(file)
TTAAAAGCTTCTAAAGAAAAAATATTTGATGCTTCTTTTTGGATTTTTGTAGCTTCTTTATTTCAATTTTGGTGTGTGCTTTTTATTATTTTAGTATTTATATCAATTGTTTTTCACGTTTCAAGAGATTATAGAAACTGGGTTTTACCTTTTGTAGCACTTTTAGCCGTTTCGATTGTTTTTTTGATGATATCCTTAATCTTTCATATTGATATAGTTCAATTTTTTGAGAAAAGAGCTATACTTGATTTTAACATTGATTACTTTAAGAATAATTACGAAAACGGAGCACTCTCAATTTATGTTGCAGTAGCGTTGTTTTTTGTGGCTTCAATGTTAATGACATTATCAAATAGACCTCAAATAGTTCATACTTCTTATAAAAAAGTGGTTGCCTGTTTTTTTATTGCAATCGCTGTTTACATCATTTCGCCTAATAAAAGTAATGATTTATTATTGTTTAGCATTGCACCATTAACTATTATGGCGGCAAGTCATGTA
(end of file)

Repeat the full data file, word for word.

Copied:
TTAAAAGCTTCTAAAGAAAAAATATTTGATGCTTCTTTTTGGATTTTTGTAGCTTCTTTATTTCAATTTTGGTGTGTGCTTTTTATTATTTTAGTATTTATATCAATTGTTTTTCACGTTTCAAGAGATTATAGAAACTGGGTTTTACCTTTTGTAGCACTTTTAGCCGTTTCGATTGTTTTTTTGATGATATCCTTAATCTTTCATATTGATATAGTTCAATTTTTTGAGAAAAGAGCTATACTTGATTTTAACATTGATTACTTTAAGAATAATTACGAAAACGGAGCACTCTCAATTTATGTTGCAGTAGCGTTGTTTTTTGTGGCTTCAATGTTAATGACATTATCAAATAGACCTCAAATAGTTCATACTTCTTATAAAAAAGTGGTTGCCTGTTTTTTTATTGCAATCGCTGTTTACATCATTTCGCCTAATAAAAGTAATGATTTATTATTGTTTAGCATTGCACCATTAACTATTATGGCGGCAAGTCATGTA